Page 253 - Jewish Book Annual Volume 50

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WEINBERGER /THE LITURGICAL POETRY OF SAMUEL IBN NAGRELA
245
of Ismail Ibn Abbad of Seville on October 5, 1039. In recounting
the event, the Nagid, commanding the troops of Granada, is
struck by the size and strength of the enemy which appears
to be vastly superior to the forces of Ibn Abbas which he de­
feated the year before. In the thick of battle, he sees the Angel
of Death hovering over the men in combat. At that moment,
he writes:
,D^yr
Vip>3 mum lmsnn
own ’mana
d
,
i
713T piw ’39 *□ mVnV /,3,?3 THU'on anx nyV
(“I raised my voice pronouncing the Name of God, honored
and awesome, as do the seventy Standard Bearers,
I had prepared it for use in times of distress in petitioning
the Dweller in the Heavens”)
Did Ibn Nagrela actually pronounce the Ineffable Name of
God? Was not this practice limited to the High Priest on the
Day of Atonement in Temple times [Yoma 39b]? Apparently
not. In a
tefilla
composed by Rav Saadia Gaon ni3N non "D1T
(“He remembers the loving kindness of the Fathers”)16 we read
(lines I79ff): “Our Fathers knew how to pronounce the Inef­
fable Name; the Firm Foundations of the Earth invoked it when­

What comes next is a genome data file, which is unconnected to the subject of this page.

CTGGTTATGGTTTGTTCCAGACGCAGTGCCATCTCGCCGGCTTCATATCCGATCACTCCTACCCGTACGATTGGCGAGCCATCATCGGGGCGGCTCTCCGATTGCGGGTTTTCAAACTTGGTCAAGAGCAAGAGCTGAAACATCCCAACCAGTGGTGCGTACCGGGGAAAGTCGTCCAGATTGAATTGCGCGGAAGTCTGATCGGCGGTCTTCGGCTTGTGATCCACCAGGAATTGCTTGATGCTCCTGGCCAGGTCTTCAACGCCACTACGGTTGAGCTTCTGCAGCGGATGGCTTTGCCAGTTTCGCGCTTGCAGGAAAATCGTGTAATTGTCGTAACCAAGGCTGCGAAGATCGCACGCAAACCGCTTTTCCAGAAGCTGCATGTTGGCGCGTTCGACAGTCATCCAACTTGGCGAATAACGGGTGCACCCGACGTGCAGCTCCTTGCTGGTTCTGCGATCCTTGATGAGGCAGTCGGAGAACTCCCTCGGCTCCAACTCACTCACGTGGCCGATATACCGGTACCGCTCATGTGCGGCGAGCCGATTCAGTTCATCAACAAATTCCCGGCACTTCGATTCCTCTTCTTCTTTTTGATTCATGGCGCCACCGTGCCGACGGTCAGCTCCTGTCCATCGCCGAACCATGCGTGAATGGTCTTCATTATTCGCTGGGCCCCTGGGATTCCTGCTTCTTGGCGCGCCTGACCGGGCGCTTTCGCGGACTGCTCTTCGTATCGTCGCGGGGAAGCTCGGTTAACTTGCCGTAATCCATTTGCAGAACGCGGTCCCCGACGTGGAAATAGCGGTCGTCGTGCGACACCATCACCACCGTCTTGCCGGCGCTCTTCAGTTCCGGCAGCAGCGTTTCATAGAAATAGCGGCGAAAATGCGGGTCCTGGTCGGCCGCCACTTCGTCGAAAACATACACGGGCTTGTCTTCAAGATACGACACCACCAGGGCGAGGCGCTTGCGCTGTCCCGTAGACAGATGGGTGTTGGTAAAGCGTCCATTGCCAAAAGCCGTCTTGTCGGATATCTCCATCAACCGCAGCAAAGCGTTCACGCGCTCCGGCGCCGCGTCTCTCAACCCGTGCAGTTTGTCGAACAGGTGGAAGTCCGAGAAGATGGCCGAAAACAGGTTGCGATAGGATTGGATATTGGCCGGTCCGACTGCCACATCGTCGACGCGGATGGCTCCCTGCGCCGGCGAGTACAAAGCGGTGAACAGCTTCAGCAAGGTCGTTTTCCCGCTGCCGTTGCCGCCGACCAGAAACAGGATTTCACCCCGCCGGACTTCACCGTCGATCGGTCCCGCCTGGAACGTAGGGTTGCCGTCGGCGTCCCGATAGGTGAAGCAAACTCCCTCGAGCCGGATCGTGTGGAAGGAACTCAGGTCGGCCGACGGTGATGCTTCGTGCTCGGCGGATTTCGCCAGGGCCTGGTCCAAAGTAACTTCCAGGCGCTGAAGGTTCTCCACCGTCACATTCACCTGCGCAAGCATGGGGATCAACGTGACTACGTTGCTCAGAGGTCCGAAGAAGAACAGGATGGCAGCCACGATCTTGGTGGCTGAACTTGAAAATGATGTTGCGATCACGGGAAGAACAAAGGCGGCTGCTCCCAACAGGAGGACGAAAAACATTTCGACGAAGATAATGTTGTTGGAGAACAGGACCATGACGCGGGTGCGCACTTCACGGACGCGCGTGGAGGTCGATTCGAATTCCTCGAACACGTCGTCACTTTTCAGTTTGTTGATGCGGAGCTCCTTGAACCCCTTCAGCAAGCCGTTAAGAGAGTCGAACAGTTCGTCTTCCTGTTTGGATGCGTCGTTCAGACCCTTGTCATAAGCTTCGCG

ever they were in danger.” To understand the reference to the
seventy Standard Bearers one is required to consult the
Pirqe
de Rabbi Eliezer
, 24: “The Holy One Blessed be He called to
the seventy angels who surround the throne of his glory, and
He said to them: Come let us descend and let us confuse the
seventy nations . . . The Holy One, blessed be He descended
with the seventy angels who surround the throne of his glory,
and they confused their speech into seventy nations and seventy
languages.17
After returning victorious from the wars the Nagid is stricken
ill whereupon he composes the
shirah
VxV111310 (“I am obliged
to God for his goodness”18 In it he draws a graphic portrait
of the horrors of war and complains about his illness from which
he has not found relief for the past three months. Yet “there
is a blessing in that,” he writes (in line 41) “since the suffering
settles my account with God, although to some it is mere ca­
16. Cf.
Ha-Askolah Ha-Paytanit Shel Rav Saadia Gaon,
ed. M. Zulay (Jerusalem,
1964), pp. 212-226 .
17. Cf.
Pirqe de Rabbi Eliezer,
ed. A.A. Broda (Vilna, 1838), chap. 24.
18. Cf.
Divan Shmuel Hanagid,
pp. 52-56.